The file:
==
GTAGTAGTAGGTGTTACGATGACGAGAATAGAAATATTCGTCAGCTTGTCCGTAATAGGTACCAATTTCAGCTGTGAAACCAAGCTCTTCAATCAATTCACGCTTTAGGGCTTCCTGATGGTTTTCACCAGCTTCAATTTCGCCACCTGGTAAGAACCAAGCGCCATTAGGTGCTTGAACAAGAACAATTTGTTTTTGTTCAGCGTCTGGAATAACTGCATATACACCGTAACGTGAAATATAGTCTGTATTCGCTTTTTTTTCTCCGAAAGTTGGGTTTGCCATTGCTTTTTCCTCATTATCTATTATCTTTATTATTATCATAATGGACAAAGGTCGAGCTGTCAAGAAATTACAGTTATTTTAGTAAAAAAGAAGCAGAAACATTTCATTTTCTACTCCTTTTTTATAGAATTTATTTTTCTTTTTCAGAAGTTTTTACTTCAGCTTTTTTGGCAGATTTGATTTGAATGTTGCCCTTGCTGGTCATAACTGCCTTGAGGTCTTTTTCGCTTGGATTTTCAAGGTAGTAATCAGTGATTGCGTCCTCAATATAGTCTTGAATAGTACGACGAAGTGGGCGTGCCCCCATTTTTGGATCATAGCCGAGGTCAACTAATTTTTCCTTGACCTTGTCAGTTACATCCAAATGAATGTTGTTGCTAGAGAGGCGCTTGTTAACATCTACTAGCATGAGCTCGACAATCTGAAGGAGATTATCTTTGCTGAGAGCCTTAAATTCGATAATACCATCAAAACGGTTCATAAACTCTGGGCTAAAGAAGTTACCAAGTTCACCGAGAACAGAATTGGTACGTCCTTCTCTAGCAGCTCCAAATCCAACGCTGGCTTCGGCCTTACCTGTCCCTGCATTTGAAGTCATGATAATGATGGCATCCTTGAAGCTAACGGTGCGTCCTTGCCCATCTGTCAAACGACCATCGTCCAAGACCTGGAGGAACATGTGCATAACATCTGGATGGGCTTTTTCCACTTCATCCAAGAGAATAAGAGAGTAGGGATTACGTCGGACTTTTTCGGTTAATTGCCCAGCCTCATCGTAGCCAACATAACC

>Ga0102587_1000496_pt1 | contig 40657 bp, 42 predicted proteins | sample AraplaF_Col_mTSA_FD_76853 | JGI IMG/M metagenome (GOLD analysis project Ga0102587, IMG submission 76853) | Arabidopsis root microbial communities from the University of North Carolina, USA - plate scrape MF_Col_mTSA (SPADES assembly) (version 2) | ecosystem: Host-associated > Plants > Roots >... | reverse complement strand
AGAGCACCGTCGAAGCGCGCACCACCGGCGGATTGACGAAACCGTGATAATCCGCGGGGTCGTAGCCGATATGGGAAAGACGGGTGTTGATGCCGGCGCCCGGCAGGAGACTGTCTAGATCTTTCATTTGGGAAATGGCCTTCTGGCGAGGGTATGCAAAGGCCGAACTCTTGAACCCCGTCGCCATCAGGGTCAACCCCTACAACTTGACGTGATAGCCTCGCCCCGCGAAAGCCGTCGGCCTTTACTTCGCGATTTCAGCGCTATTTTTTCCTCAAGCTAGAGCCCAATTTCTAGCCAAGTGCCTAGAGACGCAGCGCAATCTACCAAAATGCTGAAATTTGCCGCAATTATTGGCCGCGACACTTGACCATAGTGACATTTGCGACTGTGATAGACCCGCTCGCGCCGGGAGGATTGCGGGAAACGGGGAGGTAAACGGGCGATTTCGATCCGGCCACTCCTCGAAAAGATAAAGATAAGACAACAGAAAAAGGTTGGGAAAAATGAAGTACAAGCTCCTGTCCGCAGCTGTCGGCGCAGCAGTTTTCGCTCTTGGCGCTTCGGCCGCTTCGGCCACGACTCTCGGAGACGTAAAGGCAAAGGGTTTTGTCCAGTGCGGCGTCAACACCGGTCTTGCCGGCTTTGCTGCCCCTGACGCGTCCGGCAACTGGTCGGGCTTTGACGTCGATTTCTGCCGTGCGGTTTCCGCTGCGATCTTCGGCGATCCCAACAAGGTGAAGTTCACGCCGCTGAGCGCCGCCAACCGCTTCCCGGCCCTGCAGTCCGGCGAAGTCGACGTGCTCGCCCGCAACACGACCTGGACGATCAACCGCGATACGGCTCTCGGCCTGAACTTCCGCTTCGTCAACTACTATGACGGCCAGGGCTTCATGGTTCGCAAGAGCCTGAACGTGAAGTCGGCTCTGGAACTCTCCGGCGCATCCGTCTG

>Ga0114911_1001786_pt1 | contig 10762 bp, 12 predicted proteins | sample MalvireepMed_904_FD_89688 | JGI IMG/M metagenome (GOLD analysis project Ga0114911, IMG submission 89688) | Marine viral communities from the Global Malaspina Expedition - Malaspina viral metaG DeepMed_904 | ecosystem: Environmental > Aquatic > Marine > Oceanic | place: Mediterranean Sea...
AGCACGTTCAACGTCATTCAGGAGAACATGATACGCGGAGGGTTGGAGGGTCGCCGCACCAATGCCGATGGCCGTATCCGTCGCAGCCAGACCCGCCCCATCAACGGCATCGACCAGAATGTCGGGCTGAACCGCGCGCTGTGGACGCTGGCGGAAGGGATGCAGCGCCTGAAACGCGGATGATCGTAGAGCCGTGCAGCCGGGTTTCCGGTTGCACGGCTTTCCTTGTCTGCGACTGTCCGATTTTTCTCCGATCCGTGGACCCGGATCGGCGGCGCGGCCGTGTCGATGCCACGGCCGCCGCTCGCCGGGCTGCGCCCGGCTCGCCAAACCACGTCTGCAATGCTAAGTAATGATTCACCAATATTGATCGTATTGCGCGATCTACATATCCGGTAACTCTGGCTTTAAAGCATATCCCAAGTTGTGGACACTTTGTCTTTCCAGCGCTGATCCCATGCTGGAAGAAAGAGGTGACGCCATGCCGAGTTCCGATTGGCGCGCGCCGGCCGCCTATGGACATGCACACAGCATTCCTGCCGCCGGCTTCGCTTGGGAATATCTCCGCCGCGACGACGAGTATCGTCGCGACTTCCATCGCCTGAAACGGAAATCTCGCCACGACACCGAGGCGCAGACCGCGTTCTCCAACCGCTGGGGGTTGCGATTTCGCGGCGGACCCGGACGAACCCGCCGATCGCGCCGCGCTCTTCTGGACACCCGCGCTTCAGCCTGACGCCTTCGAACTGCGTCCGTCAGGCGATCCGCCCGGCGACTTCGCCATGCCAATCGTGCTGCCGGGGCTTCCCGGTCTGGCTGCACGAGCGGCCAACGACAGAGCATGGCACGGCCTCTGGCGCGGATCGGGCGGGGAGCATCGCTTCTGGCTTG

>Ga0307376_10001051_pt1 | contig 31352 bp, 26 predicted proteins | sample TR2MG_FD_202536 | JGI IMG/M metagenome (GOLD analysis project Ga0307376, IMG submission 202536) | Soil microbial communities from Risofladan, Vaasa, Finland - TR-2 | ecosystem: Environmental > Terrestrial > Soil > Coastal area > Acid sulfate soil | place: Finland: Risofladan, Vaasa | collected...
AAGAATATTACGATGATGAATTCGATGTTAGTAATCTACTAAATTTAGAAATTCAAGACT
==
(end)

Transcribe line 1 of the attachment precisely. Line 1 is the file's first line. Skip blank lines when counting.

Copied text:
GTAGTAGTAGGTGTTACGATGACGAGAATAGAAATATTCGTCAGCTTGTCCGTAATAGGTACCAATTTCAGCTGTGAAACCAAGCTCTTCAATCAATTCACGCTTTAGGGCTTCCTGATGGTTTTCACCAGCTTCAATTTCGCCACCTGGTAAGAACCAAGCGCCATTAGGTGCTTGAACAAGAACAATTTGTTTTTGTTCAGCGTCTGGAATAACTGCATATACACCGTAACGTGAAATATAGTCTGTATTCGCTTTTTTTTCTCCGAAAGTTGGGTTTGCCATTGCTTTTTCCTCATTATCTATTATCTTTATTATTATCATAATGGACAAAGGTCGAGCTGTCAAGAAATTACAGTTATTTTAGTAAAAAAGAAGCAGAAACATTTCATTTTCTACTCCTTTTTTATAGAATTTATTTTTCTTTTTCAGAAGTTTTTACTTCAGCTTTTTTGGCAGATTTGATTTGAATGTTGCCCTTGCTGGTCATAACTGCCTTGAGGTCTTTTTCGCTTGGATTTTCAAGGTAGTAATCAGTGATTGCGTCCTCAATATAGTCTTGAATAGTACGACGAAGTGGGCGTGCCCCCATTTTTGGATCATAGCCGAGGTCAACTAATTTTTCCTTGACCTTGTCAGTTACATCCAAATGAATGTTGTTGCTAGAGAGGCGCTTGTTAACATCTACTAGCATGAGCTCGACAATCTGAAGGAGATTATCTTTGCTGAGAGCCTTAAATTCGATAATACCATCAAAACGGTTCATAAACTCTGGGCTAAAGAAGTTACCAAGTTCACCGAGAACAGAATTGGTACGTCCTTCTCTAGCAGCTCCAAATCCAACGCTGGCTTCGGCCTTACCTGTCCCTGCATTTGAAGTCATGATAATGATGGCATCCTTGAAGCTAACGGTGCGTCCTTGCCCATCTGTCAAACGACCATCGTCCAAGACCTGGAGGAACATGTGCATAACATCTGGATGGGCTTTTTCCACTTCATCCAAGAGAATAAGAGAGTAGGGATTACGTCGGACTTTTTCGGTTAATTGCCCAGCCTCATCGTAGCCAACATAACC